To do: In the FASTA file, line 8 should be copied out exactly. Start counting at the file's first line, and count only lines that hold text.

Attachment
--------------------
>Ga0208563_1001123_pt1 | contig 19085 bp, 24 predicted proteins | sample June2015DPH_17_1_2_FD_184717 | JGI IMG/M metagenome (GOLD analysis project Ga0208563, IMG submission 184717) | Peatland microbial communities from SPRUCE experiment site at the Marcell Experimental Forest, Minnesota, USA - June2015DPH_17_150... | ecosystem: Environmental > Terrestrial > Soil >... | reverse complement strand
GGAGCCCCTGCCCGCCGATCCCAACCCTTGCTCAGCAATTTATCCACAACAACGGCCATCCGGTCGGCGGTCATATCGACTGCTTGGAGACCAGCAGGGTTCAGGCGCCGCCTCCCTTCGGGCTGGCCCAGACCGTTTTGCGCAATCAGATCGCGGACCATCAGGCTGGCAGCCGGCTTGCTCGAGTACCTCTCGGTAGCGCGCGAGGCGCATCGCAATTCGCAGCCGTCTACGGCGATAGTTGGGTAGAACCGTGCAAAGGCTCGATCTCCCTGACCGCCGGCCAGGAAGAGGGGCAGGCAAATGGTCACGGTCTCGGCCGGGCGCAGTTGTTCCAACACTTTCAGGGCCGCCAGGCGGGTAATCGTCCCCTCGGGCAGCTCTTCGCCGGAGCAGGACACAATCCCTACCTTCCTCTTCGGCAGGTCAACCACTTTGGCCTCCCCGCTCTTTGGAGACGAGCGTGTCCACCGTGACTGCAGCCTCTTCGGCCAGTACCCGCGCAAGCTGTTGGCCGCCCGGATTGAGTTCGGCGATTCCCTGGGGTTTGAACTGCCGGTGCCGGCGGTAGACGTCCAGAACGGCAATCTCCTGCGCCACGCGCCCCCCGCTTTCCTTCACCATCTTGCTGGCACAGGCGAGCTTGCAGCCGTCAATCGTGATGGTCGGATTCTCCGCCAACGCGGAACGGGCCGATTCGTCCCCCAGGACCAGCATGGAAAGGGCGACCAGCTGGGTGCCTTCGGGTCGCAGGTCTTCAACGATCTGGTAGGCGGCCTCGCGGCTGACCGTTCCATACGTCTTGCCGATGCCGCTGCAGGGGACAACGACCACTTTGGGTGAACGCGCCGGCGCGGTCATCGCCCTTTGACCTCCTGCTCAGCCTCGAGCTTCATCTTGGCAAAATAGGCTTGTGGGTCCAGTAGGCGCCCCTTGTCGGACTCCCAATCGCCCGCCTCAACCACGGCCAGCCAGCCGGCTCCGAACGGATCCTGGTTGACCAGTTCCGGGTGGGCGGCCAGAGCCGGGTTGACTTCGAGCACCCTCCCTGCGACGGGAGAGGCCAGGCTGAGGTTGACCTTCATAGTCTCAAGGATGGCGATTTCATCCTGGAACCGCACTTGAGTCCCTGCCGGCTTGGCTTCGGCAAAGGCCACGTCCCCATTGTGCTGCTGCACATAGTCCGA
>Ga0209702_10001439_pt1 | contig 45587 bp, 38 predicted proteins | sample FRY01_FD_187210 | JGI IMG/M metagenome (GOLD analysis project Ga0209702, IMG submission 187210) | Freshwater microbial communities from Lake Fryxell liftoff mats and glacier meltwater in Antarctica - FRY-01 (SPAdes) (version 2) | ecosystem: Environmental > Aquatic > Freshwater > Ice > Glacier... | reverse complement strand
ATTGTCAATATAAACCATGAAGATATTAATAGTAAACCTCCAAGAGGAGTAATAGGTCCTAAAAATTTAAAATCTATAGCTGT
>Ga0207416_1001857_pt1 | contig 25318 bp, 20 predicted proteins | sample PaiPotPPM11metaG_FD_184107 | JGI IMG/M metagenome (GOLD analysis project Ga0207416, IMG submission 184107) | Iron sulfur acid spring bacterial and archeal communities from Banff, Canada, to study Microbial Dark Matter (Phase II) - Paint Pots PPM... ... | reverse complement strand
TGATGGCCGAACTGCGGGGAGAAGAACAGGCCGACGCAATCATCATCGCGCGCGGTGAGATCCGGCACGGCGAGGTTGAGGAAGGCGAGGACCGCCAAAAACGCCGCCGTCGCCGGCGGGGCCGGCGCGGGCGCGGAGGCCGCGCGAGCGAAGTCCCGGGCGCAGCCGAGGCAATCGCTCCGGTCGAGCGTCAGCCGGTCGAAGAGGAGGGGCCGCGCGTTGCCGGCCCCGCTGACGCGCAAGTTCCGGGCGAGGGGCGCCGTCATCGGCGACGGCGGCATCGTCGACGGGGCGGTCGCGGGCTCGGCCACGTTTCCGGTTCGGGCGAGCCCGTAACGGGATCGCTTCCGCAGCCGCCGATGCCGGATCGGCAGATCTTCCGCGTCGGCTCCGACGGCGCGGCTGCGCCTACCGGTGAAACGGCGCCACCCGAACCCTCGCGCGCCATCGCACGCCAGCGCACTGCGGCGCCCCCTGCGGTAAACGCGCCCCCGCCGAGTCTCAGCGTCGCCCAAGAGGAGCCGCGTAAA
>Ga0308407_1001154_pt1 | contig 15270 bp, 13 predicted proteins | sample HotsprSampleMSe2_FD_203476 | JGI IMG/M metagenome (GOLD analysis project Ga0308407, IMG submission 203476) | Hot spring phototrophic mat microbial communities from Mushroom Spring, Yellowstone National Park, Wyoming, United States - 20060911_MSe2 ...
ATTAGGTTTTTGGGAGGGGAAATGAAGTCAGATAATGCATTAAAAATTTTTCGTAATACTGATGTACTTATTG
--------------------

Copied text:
ATTAGGTTTTTGGGAGGGGAAATGAAGTCAGATAATGCATTAAAAATTTTTCGTAATACTGATGTACTTATTG